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    So even if Roddenberry did intend for earth people not to be religious, it looks to me as though some references to belief in a god slipped through the cracks.

    But as to the original question of why Roddenberry mentioned Caesar and Christ in Bread and Circuses -- beats me. Maybe he wrote a rough draft of the screenplay and it was edited?
     
  17. Maurice

    Maurice Vice Admiral Admiral

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    Or maybe all his anti-religious rhetoric came after the series?
     
  18. T'Girl

    T'Girl Vice Admiral Admiral

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    Do you happen to know from what time period this quote comes?

    Roddenberry's beliefs changed over the course of the years, the quote from the OP perhaps does not reflect Roddenberry's thoughts at the time of the episode.

    :)
     
  19. mos6507

    mos6507 Fleet Captain Fleet Captain

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    The episode doesn't posit that the deity they believe in is real. The most you could say about it is that Kirk and co. preferred religiosity to the cruelty and oppression of the status quo, playing into Gene's idea of human progress towards a more compassionate future. This, of course, ignores the negative influence of Christianity over time (like the crusades, inquisition, or most relevant-- resistance to science, of which, we're still suffering).
     
  20. TREK_GOD_1

    TREK_GOD_1 Commodore Commodore

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    Advocates of the "Roddenberry=atheist" missed the following along the way:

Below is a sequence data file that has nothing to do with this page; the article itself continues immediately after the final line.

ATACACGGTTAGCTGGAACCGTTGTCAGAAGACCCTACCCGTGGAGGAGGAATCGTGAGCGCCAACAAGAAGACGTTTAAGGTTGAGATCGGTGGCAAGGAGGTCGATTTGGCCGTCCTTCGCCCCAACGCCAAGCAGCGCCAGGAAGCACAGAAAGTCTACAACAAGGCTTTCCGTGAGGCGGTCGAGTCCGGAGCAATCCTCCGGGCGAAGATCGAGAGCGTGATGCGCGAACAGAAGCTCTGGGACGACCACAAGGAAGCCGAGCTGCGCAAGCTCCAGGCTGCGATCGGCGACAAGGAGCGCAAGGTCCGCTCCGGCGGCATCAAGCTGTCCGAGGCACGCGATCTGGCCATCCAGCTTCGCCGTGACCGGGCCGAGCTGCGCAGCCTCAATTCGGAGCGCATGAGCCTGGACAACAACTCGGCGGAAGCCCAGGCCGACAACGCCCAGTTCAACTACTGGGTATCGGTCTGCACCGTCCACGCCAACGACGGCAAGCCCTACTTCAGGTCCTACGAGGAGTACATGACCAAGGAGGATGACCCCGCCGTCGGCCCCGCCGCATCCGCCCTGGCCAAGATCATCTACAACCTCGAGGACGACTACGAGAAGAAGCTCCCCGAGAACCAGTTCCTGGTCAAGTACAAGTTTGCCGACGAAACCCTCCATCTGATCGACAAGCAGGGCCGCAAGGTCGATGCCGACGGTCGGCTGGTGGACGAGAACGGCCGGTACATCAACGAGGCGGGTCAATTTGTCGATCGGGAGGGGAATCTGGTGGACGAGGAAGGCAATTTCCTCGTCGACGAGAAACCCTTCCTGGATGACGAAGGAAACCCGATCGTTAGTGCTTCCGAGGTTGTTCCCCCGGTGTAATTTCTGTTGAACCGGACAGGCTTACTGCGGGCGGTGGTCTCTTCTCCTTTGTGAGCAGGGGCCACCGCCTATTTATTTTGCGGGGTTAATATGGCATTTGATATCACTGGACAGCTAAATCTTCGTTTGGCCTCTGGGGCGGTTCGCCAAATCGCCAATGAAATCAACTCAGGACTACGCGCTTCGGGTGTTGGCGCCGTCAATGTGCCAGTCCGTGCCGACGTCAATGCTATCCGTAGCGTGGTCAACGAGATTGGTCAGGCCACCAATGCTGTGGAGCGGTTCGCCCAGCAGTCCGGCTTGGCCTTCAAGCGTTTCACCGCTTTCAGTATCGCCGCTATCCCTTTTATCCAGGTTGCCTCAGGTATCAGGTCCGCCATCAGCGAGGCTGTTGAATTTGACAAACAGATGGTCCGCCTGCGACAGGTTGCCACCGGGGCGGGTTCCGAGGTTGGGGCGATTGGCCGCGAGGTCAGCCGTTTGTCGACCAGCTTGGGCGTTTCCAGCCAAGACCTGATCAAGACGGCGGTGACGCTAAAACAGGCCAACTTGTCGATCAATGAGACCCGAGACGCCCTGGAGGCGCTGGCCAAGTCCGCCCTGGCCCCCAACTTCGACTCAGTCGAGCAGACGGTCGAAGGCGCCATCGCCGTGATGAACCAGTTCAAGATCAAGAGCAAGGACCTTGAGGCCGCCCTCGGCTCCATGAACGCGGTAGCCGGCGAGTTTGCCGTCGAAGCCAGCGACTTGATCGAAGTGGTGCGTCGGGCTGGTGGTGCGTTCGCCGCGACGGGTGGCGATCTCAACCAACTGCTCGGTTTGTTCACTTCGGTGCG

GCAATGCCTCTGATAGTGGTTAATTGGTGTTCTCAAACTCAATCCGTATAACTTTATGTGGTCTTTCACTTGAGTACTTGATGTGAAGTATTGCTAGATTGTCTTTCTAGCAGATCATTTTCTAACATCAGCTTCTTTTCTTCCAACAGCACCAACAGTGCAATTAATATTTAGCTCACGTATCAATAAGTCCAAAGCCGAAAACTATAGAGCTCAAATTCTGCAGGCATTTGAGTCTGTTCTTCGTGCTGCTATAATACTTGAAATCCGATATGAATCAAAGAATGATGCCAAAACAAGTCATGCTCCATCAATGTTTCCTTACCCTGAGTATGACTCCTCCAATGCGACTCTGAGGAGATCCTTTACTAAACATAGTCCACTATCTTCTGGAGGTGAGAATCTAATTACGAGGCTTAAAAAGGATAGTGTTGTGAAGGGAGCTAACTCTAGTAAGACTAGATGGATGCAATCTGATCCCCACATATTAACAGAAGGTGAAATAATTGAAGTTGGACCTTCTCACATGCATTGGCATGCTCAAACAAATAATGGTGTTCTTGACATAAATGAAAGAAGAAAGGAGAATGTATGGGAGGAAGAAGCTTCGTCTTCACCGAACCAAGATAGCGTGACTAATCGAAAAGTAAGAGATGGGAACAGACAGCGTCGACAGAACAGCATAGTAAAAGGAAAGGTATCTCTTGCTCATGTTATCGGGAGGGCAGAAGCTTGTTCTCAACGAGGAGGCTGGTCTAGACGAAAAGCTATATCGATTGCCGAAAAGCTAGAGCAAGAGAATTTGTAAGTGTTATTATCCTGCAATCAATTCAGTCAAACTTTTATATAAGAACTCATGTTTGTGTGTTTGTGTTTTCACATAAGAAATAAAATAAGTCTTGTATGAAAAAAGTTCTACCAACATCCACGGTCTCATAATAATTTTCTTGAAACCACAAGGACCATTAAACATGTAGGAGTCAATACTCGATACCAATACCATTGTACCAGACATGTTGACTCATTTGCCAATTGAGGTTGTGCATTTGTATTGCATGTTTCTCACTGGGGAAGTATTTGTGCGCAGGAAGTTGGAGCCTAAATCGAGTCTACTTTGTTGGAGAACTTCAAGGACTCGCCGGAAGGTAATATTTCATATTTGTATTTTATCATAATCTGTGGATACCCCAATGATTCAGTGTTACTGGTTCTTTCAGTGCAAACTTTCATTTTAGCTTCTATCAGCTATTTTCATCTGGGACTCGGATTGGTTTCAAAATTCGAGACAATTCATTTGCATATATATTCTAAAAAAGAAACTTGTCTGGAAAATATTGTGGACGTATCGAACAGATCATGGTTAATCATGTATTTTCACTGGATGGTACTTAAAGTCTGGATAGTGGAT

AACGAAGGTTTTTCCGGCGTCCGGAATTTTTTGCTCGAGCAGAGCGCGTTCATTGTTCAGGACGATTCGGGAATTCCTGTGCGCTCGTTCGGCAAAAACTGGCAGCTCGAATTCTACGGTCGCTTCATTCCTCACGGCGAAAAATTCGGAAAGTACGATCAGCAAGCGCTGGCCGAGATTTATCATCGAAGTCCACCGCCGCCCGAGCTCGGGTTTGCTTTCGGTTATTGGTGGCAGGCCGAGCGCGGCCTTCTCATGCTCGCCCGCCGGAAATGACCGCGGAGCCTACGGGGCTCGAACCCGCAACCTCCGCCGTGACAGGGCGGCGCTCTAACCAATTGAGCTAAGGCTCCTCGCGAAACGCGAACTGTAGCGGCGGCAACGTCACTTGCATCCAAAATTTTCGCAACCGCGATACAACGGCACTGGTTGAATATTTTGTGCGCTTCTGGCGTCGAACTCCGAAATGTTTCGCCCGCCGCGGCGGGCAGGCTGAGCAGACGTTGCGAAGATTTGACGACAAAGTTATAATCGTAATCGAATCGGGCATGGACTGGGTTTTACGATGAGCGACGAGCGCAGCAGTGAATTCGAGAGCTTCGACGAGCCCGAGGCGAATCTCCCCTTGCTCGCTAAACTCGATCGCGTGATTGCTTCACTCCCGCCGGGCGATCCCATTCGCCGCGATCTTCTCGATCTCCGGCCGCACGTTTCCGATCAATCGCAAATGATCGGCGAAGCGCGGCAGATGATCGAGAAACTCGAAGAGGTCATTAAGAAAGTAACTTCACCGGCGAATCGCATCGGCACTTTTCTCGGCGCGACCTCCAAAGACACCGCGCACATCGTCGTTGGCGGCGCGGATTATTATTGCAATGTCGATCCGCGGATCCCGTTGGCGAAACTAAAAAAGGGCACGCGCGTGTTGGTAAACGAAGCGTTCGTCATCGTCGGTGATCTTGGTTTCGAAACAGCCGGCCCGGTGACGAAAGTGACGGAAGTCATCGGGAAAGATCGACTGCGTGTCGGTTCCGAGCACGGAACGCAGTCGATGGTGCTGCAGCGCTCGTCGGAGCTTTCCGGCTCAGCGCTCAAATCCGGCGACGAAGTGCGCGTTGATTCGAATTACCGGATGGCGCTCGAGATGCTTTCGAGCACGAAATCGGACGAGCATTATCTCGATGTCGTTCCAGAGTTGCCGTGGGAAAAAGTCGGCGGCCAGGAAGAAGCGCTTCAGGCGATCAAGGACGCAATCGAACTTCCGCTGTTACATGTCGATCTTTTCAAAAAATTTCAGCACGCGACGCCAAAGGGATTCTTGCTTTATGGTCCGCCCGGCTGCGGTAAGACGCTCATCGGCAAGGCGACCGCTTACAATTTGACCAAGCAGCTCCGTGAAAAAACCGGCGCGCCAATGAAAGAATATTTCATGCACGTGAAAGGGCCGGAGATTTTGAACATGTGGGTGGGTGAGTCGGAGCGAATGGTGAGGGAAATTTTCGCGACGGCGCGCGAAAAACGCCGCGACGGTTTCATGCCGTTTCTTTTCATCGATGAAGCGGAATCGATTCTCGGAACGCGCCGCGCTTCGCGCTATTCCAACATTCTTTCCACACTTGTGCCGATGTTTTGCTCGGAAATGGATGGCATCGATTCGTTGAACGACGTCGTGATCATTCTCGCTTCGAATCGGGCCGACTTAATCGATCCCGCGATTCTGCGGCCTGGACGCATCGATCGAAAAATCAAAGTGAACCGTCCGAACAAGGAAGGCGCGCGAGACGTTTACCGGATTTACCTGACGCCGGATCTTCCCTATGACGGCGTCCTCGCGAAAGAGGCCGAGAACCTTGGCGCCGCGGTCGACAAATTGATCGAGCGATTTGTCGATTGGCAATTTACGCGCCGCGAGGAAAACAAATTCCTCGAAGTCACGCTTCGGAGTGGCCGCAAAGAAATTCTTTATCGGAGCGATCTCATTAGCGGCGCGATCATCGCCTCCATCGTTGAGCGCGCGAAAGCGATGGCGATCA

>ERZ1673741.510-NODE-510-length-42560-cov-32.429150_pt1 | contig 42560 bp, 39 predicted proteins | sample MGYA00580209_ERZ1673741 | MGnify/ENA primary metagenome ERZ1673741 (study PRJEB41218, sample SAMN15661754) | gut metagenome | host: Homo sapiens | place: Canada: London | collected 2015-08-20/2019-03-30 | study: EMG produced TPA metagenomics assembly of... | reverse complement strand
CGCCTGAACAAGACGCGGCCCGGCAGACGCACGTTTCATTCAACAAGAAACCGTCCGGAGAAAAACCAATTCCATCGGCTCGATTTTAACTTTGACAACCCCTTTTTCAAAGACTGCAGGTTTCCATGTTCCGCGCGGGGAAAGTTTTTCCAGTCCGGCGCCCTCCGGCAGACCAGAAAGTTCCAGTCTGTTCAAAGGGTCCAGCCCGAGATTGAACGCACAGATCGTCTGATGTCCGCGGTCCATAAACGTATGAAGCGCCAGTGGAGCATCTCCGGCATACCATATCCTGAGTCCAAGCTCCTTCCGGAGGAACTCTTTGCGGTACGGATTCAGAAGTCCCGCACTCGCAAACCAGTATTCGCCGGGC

In the book Lou Scheimer: Creating the Filmation Generation (pg. 99), Scheimer recalled something telling, which the hardline, "Roddenberry=atheist" group did not know, or choose to ignore:

    That was not a joke or stunt. Even if one argues that GR's invitation to the reverend, rabbi and priest implied he was not sure--he still moved in a conscious direction of faith the atheist would not even entertain.

    With EWR, jr. born in 1974--long after TOS and just at the end of TAS' production. Roddenberry's statement--at one of the most important moments of his life--paints a clear picture that he was not the atheism cheerleader of latter day revisionist accounts, and certainly not during TOS' production. This explains the direction of the closing lines in "Bread and Circuses," which never read like the mere offering of opinion on a parallel event (in the way one would say, "oh, they just invented the car--cool!"), but some kind of deeper recognition/connection.

    GR clearly did not like the false god types (Apollo, Gary Mitchell, et al), but TOS was not anti-God, or the series characters having no belief in God (ex. Kirk's line "We find the One quite adequate").

    Braga's agenda had him talking out of his ass, an agenda which ignored experiences and 1st hand accounts where GR expressed faith--in order to paint him as the TV producer version of Dawkins.
     
    Last edited: Jun 7, 2013